How Michigan’s Treasury Has Benefited from Paul McCartney, Ariana Grande Song Owner

A far-sighted investment in Concord Music is now the Wolverine State’s secret weapon against a possible recession.

No stranger to bold investment moves, such as loading up on hotels, Michigan’s pension plans are getting returns from tunes.

Michigan’s Treasury has a majority stake in Concord Music, a record label that owns the rights to nearly 400,000 songs. Thanks to royalties from airplay, streams, and sales, the $25 million investment made in 2010 is now worth $1.8 billion.

How’s that for an alternative station?

Unlike virtually any other investment, the idea is that music is not something that will slow down in the face of recession. True, although ticket sales to concerts and album sales might suffer during a down period, one guiding principle remains at the organization.

“We believe music is somewhat less dependent on the economy than many other industries and products, as well as business cycles,” Jon Braeutigam, Michigan’s chief investment officer, told CIO.  “When a recession happens, people stop buying larger items; however, we believe they will continue to listen to music.”  

Regardless of the economic situation, each time a Concord-owned song plays, Michigan’s pensions get a cut—and they’ll get it no matter what’s going on in the markets.

The state will also keep harvesting money from Concord’s artists for decades, as copyrights expire 70 years after musicians’ death. Some of the label’s big names include post-Beatles Paul McCartney, ZZ Top’s Billy Gibbons, Creedence Clearwater Revival, Santana, George Benson, and Miles Davis. It also owns the rights to a variety of musicals from composers like Richard Rodgers, Oscar Hammerstein, and Andrew Lloyd Webber. 

It even gets a cut from pop singer Ariana Grande, who’s single “7 Rings” is a reimagining of Rodgers and Hammerstein’s “My Favorite Things” from The Sound of Music.

“The initial investment was made when there was uncertainty in the music industry as consumers were changing the way they were listening to music, going from compact discs to digital forms,” said Braeutigam. “Today, whenever you hear a song being played on a smart home device, streaming service, commercial, or some other format, music owners are getting paid the royalties which are due them.”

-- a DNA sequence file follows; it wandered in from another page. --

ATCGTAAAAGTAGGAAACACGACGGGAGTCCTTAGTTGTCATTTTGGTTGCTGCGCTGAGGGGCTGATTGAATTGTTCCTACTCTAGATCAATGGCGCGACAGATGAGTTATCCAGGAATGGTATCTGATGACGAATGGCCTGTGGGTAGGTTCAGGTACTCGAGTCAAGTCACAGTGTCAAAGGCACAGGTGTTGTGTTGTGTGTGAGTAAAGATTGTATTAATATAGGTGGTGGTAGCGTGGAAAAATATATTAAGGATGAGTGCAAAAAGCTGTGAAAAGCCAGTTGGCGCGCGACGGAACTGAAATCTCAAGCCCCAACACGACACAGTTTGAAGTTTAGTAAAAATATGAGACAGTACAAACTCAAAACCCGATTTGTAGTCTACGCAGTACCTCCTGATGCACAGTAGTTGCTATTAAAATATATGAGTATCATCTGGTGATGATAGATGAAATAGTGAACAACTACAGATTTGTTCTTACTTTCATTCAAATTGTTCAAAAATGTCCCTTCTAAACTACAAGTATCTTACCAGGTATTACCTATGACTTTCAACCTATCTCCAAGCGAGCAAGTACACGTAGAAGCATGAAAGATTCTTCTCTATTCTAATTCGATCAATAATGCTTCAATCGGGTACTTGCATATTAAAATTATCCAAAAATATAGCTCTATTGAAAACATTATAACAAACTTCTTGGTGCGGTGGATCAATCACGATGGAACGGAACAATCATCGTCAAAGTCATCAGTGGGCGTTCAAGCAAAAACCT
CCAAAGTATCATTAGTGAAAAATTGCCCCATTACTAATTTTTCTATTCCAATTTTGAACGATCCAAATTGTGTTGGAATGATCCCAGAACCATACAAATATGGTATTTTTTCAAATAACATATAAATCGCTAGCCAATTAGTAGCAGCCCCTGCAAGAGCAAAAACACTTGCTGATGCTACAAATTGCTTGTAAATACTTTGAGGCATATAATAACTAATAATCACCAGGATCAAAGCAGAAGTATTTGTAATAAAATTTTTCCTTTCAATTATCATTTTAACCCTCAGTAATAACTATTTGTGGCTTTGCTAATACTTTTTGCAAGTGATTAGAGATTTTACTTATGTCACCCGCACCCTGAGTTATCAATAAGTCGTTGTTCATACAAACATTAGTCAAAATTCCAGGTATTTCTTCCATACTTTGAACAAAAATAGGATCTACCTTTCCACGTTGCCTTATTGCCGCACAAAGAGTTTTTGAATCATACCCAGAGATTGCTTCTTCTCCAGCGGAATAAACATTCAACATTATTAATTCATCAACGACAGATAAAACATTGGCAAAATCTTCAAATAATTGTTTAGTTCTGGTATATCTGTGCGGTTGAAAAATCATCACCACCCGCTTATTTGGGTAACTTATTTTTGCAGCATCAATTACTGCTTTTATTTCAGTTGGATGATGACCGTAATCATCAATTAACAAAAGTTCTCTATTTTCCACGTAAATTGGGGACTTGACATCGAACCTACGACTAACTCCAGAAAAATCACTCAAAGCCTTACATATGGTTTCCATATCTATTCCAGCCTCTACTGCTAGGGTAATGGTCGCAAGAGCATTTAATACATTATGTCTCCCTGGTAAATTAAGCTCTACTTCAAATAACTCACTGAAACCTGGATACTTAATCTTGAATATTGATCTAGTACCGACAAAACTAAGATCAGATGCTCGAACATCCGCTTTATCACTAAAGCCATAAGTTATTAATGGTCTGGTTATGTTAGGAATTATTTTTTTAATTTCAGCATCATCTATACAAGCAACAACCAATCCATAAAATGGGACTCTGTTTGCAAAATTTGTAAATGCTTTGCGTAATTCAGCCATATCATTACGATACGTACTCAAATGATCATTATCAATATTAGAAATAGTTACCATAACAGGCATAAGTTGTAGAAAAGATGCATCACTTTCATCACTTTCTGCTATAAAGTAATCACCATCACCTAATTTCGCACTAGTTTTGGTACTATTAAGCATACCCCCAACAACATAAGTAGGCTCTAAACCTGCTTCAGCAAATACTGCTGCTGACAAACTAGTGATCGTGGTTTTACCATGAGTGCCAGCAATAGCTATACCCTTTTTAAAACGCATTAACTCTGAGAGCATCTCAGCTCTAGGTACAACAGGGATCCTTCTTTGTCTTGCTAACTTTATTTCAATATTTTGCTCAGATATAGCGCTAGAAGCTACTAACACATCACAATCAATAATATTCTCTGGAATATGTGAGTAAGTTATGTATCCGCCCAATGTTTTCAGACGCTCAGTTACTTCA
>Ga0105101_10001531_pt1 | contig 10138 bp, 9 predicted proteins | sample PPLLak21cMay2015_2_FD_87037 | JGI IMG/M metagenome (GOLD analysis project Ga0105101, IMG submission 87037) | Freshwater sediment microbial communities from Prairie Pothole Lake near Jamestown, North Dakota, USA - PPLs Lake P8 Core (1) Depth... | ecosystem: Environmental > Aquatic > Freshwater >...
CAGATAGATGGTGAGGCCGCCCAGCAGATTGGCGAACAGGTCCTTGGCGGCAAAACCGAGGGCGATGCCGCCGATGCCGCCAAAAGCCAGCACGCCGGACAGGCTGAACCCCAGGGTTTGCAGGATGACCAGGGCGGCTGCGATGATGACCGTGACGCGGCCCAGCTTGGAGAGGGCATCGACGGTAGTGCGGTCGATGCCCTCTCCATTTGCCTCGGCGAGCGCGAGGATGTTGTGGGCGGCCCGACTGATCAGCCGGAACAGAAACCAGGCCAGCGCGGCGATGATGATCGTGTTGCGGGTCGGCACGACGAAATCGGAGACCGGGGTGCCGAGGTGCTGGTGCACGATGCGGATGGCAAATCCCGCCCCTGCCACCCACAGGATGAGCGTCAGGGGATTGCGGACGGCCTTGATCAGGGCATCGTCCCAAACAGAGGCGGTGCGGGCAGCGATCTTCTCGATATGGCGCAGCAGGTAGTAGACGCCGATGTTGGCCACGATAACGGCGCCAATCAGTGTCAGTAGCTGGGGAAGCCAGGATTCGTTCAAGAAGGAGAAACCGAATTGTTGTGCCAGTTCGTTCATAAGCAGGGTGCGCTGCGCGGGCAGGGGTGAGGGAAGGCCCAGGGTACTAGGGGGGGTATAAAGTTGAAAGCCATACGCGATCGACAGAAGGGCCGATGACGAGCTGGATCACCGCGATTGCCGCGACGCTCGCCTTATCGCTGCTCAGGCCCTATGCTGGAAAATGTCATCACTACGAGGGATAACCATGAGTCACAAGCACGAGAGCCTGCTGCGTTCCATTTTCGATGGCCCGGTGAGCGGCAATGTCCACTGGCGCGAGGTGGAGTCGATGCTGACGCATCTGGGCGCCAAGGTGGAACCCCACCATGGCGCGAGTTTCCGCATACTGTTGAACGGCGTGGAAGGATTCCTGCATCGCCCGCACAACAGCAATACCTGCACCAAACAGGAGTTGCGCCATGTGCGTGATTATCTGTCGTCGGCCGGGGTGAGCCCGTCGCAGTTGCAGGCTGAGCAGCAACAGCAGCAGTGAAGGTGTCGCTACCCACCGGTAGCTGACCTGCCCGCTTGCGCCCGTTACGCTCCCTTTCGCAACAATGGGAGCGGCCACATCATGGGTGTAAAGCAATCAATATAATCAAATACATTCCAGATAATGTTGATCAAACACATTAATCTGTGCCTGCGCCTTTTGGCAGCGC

Despite owning a bulk of Concord, Michigan does not get involved in the company’s affairs. That’s done by Barings Alternative Investments, which the state has partnered with. Barings employs music businesses veterans.

“This is just one piece of our diverse investment portfolio,” the CIO said.

Michigan also owns stakes in several hit television shows, such as “The Big Bang Theory” and “Friends.”

The Treasury’s investment bureau keeps watch over the financial moves made by the state’s four retirement funds: the Michigan Public School Employee Retirement System, the Michigan Judges Retirement System, the Michigan State Police Retirement System, and the Michigan State Employees’ Retirement System. The funds collectively have about $70 billion in assets under management and serve 530,000 members, according to the Treasury’s most recent annual report.

Funding status differs from plan to plan, averaging to about 72% funded. The most well-off is the 97.8%-funded judge program. The remaining three funds’ ratios fall between the low and mid 60s.

Neither Concord Music nor Barings could be reached for comment.

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